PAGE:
There is a growing conversation in Kenya regarding the push to either de-criminalise or legalise cannabis. Those who are for or against the legalisation of cannabis agree that “it should be legalised for medical purposes”. But isn’t medical cannabis already legal in Kenya?
The Narcotics Act has criminalised the possession of cannabis in Section 3(1). The section criminalising possession states “3(1) Subject to subsection (3), any person who has in his possession any narcotic drug or psychotropic substance (Cannabis) shall be guilty of an offense.
Subsection 3 of the Act states that “3(3) Subsection (1) shall not apply to…(b) a medical practitioner, dentist, veterinary surgeon or registered pharmacist who is in possession of a narcotic drug (Cannabis) or psychotropic substance for any medical purposes; or (c) a person who possesses the narcotic drug (Cannabis) or psychotropic substance for medical purposes from, or pursuant to a prescription of, a medical practitioner, dentist or veterinary surgeon.”
Two facts are established: First, medical practitioners and registered pharmacists are allowed to legally possess medical cannabis for their patients, and second, patients who have been issued with a prescription for medical cannabis by a medical practitioner are allowed to possess it.
If doctors and pharmacists are allowed to prescribe and possess medical cannabis; and patients are allowed to possess medical cannabis under a prescription, why does the medical fraternity allege it is illegal? The KMPDU together with the pharmaceutical society need to clarify why they allege that medical cannabis is illegal in Kenya.
Is this intentional due to the presence of big pharmaceutical companies in Kenya? In my interaction with specialist medical practitioners in one of the top hospitals, they stated “We know medical cannabis is legal in Kenya for patients with a prescription, but if we prescribe medical cannabis to a patient, we are going to lose our jobs with the Hospital”.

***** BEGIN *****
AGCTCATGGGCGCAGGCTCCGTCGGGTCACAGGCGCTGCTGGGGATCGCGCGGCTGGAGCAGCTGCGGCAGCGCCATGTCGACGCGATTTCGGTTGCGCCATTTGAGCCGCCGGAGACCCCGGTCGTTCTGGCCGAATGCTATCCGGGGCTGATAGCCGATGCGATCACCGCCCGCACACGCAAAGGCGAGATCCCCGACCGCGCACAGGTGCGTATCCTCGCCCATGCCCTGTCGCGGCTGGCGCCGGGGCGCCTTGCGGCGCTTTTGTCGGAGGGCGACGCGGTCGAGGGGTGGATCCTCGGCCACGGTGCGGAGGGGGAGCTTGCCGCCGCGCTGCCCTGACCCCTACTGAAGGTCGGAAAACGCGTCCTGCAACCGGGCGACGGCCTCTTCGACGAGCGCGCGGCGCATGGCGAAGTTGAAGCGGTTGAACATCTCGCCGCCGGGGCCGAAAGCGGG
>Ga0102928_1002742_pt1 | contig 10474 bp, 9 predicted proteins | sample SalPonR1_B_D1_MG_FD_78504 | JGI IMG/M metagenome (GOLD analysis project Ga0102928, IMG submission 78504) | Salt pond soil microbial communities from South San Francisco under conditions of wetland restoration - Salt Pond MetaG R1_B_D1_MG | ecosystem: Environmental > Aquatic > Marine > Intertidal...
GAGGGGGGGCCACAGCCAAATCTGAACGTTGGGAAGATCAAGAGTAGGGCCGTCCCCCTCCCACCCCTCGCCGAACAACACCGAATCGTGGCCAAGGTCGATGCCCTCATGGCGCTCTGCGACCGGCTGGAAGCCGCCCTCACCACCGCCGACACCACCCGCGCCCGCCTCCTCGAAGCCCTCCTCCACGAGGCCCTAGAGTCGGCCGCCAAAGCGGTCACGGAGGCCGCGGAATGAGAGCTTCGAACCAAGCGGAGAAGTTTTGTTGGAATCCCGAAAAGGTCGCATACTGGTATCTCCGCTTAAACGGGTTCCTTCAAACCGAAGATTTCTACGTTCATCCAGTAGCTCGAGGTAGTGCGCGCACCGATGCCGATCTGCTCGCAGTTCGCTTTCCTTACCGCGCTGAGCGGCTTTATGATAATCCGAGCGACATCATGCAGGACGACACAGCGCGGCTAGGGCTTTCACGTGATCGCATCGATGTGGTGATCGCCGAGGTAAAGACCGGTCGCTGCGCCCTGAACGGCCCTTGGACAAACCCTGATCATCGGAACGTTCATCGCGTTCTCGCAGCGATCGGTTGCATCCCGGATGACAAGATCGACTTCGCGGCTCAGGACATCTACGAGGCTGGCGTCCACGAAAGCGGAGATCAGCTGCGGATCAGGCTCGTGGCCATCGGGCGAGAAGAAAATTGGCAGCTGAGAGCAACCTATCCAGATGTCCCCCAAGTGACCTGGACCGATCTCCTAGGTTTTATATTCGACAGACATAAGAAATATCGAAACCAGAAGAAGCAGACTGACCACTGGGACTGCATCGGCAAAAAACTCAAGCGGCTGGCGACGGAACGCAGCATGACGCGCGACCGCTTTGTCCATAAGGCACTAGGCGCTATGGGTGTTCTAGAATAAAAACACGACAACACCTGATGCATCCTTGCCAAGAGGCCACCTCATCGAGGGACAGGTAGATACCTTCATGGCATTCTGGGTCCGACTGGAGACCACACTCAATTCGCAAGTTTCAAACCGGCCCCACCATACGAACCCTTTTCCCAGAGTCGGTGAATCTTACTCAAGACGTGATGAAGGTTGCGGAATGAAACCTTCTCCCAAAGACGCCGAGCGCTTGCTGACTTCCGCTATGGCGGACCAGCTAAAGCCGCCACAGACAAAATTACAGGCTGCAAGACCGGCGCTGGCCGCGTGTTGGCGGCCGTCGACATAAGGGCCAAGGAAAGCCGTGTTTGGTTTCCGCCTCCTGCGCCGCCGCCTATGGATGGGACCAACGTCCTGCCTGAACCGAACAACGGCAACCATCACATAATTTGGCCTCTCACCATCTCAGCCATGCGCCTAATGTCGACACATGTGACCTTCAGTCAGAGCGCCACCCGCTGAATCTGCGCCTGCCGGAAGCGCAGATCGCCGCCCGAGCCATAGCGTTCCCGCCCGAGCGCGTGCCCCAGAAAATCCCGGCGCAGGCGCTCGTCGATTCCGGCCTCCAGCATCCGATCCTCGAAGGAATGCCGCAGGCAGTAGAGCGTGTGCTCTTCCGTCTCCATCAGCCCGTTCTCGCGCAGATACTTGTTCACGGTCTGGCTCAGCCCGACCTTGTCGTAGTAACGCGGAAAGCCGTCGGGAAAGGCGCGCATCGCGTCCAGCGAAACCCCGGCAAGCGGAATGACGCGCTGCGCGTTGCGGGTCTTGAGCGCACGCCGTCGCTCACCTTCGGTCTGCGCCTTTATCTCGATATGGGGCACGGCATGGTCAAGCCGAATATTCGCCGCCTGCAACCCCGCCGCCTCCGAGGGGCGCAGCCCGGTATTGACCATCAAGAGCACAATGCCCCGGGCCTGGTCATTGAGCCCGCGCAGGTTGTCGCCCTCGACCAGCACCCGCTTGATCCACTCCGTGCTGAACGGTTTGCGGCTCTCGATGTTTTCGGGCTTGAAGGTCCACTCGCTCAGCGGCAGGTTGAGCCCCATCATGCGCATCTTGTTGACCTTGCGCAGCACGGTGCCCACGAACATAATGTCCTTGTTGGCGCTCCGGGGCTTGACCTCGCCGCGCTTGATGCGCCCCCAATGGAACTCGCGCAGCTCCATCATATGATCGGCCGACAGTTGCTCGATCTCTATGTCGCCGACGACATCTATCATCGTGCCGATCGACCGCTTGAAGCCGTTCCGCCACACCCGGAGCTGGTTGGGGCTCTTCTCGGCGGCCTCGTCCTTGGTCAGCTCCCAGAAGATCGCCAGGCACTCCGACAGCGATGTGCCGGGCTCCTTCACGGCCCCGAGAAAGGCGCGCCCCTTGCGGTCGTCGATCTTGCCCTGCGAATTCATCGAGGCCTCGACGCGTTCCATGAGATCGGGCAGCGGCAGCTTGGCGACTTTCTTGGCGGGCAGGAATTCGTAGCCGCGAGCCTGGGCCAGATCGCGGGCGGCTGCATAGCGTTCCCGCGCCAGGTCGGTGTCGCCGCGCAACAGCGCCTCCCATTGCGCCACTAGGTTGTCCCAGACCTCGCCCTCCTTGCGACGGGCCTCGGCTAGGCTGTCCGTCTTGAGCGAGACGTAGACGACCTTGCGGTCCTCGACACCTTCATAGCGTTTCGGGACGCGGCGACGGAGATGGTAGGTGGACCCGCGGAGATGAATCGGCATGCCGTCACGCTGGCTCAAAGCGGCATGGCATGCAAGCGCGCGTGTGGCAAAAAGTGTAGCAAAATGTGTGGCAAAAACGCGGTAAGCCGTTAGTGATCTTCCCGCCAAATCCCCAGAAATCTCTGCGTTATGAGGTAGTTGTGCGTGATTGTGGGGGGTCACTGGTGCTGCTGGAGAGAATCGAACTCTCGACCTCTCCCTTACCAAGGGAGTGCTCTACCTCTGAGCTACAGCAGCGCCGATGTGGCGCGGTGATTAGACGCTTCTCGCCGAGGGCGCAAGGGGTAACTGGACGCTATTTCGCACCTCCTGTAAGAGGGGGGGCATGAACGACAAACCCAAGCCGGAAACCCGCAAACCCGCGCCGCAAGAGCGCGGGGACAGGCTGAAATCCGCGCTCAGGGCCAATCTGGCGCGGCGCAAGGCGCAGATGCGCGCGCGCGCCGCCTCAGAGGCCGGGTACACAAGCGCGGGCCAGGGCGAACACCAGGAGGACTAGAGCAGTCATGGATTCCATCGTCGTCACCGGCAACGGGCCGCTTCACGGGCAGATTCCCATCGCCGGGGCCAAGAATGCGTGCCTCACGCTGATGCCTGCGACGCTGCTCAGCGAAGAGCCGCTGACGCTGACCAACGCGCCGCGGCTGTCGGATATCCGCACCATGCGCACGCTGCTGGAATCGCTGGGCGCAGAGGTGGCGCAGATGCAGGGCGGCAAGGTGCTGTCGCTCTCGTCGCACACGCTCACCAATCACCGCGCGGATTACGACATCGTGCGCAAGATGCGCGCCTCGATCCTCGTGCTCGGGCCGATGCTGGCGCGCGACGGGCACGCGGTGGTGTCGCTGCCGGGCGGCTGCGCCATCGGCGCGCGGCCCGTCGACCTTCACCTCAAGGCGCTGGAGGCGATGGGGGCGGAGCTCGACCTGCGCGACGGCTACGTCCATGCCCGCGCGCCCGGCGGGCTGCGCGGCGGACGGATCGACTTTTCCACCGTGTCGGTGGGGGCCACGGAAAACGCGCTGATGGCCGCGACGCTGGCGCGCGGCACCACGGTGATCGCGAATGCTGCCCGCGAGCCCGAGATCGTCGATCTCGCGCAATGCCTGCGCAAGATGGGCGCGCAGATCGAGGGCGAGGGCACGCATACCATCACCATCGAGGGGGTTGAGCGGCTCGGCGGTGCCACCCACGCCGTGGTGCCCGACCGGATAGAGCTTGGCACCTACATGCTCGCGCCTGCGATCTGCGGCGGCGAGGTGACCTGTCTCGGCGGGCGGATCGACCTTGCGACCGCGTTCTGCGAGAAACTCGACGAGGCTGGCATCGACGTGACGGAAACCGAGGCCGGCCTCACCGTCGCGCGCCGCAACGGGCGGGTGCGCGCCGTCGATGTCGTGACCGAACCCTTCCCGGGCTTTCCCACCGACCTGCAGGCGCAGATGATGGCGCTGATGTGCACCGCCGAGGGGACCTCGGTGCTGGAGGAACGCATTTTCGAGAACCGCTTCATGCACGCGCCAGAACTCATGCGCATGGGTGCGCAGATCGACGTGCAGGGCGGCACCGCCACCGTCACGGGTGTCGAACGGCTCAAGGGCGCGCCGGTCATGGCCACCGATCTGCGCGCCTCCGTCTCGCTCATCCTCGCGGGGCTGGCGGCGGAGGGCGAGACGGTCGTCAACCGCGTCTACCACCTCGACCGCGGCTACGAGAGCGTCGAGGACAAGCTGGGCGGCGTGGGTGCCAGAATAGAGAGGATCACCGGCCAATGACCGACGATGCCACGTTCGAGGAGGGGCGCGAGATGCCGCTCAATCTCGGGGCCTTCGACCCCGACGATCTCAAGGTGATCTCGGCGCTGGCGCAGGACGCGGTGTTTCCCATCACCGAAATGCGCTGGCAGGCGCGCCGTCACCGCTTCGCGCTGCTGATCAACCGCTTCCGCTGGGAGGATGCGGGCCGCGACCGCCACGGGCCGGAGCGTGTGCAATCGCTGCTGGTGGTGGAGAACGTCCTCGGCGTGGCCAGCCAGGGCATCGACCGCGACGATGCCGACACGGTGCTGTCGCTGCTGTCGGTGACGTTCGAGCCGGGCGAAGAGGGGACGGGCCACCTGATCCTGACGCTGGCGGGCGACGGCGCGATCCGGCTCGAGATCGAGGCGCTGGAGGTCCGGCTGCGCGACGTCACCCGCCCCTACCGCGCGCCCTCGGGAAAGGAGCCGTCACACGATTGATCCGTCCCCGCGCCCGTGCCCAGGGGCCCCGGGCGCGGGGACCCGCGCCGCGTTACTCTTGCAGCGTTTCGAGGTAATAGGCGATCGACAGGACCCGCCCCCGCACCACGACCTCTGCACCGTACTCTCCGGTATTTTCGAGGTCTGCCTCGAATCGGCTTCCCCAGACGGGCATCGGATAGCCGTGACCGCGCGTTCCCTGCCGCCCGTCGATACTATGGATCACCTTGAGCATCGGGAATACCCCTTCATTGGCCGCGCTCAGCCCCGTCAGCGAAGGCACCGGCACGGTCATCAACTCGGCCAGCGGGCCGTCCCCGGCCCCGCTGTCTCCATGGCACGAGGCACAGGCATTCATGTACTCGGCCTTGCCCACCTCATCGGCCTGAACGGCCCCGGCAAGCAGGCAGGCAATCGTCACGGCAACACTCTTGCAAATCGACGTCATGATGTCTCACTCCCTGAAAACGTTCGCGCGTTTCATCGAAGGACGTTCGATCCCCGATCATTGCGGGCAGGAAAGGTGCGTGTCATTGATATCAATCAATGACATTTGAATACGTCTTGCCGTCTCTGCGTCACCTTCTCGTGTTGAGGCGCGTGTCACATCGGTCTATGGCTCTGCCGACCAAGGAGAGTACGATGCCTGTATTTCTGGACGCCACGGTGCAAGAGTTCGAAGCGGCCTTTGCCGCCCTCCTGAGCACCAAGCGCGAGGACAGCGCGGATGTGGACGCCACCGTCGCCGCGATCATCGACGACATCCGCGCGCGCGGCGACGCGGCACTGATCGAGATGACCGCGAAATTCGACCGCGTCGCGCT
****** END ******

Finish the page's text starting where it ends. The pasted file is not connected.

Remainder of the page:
The Poisons List Confirmation Order provides a list of substances to be treated as poisons. Listed as number 42 in the Order is “Cannabis”. There are also the Pharmacy and Poisons Rules that give provisions for the Importation of Part I poisons (Cannabis). Section 3(2) of these Rules states that the PPB may issue an import license authorising the importation of a Part I poison (Cannabis) to “(f) any duly qualified medical practitioner who satisfies the board that he is urgently in need of a drug or poison which he is unable to obtain in Kenya; (g) a hospital at and of which a medical practitioner registered under the Medical Practitioners and Dentists Act, is resident and in direct control.”
In light of the above, it is illustrated that medical cannabis is legal in Kenya. But why are doctors not prescribing it despite scientific evidence proving it can treat various ailments?
- The author is an Advocate of the High Court of Kenya and an expert on industrial hemp